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Sabbath School Lessons on Health & Healing
About the Author
Bruce N. Cameron, J.D.
is the author of these Sabbath School lesson study outlines. He is the Reed Larson Professor of Labor Law at Regent University School of Law. Professor Cameron has devoted his life to promoting the Gospel and defending believers. In addition to teaching at an overtly Christian law school, he continues his 40 year practice of law which is limited to the litigation of constitutional rights and religious freedom cases for employees. He holds an undergraduate degree from Andrews University and a Doctor of Law from Emory University School of Law.
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Lesson 1: Praise God From Whom All Blessings Flow! *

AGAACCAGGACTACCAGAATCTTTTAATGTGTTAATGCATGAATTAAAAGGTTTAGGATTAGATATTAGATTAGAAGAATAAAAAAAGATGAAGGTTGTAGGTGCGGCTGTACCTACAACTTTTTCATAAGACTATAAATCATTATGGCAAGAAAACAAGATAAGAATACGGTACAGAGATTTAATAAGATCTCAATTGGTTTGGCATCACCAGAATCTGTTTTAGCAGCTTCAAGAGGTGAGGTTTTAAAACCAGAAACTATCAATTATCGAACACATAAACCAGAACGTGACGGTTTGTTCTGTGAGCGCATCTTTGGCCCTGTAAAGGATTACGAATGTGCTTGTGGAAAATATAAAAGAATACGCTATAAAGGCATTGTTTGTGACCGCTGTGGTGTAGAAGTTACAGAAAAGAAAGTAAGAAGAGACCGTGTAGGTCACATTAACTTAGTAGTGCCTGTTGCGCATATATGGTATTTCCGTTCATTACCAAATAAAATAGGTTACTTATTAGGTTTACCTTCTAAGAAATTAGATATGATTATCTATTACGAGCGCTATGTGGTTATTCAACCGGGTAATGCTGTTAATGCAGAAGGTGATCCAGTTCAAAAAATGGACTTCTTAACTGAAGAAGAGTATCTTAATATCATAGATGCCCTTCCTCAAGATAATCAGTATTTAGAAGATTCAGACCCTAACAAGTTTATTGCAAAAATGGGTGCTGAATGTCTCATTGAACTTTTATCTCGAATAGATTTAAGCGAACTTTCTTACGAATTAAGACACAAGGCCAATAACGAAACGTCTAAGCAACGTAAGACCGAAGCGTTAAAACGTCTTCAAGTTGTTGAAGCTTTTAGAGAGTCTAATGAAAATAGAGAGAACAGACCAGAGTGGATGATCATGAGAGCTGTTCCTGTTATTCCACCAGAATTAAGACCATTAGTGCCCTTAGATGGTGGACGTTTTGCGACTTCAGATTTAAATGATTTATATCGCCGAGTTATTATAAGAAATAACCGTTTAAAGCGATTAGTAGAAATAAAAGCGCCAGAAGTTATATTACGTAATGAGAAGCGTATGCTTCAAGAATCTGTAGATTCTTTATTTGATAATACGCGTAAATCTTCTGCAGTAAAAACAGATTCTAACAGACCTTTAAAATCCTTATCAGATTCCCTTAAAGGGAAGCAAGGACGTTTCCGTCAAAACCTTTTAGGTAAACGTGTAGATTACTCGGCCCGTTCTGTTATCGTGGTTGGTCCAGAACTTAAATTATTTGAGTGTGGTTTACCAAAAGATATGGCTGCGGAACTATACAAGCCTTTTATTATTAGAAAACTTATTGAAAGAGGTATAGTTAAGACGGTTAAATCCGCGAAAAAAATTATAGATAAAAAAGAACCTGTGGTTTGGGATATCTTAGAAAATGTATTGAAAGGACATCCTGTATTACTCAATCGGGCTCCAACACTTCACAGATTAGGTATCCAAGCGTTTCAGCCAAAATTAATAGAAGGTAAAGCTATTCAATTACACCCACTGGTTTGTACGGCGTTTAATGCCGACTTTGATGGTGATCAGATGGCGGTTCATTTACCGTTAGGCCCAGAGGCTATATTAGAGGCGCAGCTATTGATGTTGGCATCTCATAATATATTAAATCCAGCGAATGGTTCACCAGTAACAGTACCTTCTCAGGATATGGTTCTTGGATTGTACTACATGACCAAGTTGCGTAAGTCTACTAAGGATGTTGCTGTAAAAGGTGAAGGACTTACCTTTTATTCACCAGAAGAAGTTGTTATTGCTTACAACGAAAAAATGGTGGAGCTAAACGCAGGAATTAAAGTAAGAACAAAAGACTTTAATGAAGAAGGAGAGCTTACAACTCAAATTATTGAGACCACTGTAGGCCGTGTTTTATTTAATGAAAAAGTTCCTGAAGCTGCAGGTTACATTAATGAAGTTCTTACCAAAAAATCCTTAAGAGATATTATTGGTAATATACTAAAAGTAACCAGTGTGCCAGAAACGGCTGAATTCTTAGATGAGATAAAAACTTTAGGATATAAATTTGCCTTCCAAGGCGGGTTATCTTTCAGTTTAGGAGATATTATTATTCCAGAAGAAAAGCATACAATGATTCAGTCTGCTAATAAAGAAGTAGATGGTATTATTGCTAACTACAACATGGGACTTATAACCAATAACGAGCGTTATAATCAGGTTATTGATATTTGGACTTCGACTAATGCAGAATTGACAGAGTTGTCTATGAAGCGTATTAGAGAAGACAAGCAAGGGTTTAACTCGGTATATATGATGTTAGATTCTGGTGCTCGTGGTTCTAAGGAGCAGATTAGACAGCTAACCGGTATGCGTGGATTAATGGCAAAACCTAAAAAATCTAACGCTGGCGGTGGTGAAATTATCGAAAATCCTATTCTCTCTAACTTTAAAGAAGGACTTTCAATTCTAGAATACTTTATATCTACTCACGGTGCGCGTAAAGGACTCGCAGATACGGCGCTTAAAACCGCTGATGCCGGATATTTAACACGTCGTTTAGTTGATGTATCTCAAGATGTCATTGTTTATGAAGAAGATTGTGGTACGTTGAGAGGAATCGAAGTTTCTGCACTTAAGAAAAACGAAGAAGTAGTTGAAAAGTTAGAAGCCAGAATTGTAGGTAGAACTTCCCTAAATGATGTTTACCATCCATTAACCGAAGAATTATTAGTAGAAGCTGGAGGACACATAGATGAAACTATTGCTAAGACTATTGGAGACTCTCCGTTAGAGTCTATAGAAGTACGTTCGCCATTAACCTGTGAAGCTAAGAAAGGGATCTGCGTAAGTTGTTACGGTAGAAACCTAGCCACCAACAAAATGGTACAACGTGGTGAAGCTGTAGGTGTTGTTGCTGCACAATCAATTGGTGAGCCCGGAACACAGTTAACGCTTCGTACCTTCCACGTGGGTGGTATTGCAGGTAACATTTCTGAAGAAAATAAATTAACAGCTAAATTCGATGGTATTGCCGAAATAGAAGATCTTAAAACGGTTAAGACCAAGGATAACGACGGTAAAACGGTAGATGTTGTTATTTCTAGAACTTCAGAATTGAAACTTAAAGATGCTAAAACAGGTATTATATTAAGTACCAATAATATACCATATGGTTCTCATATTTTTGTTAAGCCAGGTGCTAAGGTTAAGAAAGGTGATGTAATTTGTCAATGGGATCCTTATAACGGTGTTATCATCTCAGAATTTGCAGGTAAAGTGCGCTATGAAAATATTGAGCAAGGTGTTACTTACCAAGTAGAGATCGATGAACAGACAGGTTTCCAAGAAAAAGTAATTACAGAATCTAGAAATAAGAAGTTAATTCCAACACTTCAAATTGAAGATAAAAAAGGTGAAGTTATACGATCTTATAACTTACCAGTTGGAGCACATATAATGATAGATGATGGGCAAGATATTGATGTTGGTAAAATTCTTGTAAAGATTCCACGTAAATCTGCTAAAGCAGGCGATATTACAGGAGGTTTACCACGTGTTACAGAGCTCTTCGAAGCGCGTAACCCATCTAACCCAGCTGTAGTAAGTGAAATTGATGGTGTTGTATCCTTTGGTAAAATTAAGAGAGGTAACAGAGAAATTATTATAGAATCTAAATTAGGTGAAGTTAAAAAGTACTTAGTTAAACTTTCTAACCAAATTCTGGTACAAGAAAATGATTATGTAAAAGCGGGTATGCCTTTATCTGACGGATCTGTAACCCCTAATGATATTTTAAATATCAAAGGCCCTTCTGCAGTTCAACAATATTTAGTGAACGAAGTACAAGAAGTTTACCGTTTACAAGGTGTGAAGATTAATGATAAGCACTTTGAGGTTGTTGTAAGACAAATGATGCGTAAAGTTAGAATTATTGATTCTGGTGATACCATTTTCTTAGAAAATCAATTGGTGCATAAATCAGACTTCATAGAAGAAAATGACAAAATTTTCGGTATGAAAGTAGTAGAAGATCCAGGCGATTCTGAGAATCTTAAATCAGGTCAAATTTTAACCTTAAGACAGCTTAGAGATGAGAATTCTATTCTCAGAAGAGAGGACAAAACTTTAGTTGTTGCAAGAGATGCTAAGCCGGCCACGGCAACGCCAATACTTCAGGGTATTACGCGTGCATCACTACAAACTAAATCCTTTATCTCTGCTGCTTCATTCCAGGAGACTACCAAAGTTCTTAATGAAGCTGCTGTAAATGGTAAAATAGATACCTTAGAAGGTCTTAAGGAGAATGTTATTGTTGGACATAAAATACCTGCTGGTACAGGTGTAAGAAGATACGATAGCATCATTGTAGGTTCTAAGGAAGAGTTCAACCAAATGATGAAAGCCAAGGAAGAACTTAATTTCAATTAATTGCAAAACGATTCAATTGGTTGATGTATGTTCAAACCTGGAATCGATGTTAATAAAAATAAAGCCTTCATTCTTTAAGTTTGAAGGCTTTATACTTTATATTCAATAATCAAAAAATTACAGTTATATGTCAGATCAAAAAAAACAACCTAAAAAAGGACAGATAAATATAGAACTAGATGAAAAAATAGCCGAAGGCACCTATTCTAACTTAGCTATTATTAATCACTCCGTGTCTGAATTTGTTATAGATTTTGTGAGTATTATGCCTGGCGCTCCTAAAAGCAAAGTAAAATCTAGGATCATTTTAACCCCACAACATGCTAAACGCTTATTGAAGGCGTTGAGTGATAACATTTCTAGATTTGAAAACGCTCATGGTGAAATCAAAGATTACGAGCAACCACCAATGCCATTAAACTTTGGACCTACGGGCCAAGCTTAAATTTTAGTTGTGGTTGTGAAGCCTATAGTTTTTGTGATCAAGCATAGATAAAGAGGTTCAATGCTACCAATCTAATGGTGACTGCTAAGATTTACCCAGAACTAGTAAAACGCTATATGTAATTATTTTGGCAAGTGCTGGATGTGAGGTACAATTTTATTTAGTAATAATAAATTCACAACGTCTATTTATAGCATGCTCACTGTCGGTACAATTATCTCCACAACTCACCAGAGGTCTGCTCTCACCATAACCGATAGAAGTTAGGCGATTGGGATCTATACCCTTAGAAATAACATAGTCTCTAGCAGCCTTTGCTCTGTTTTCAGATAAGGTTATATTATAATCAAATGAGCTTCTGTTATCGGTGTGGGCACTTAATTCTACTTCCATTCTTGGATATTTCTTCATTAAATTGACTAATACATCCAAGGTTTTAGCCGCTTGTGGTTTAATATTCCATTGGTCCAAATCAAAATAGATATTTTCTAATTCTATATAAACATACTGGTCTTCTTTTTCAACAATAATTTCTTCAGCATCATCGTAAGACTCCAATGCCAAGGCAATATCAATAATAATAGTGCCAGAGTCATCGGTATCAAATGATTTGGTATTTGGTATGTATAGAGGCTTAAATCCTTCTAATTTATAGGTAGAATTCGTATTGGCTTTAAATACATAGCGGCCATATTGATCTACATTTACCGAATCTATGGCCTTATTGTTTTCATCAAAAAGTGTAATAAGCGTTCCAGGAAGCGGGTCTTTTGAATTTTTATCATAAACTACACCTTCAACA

Introduction: How important is your health? Would you like to wake
up every morning feeling great? If money is any gauge, I have read
that in the United States alone over two trillion dollars (trillion,
not billion) is spent each year on our health. Does God care about
our health? Is there a connection between righteousness and health?
Do we have an obligation to God to do our best to stay healthy?
Let's dive into our new series of studies to see what the Bible has
to say about health!
- Reasons for Praise
- Read Psalms 103:1. What does it mean to praise God with
our "inmost being?" (This is not superficial praise. This
is praising God from our core - from deep inside.)
- Read Psalms 103:2. I often hear people say we should
praise God "because of who He is." What additional
reason does the Psalmist give us to praise God? (He gives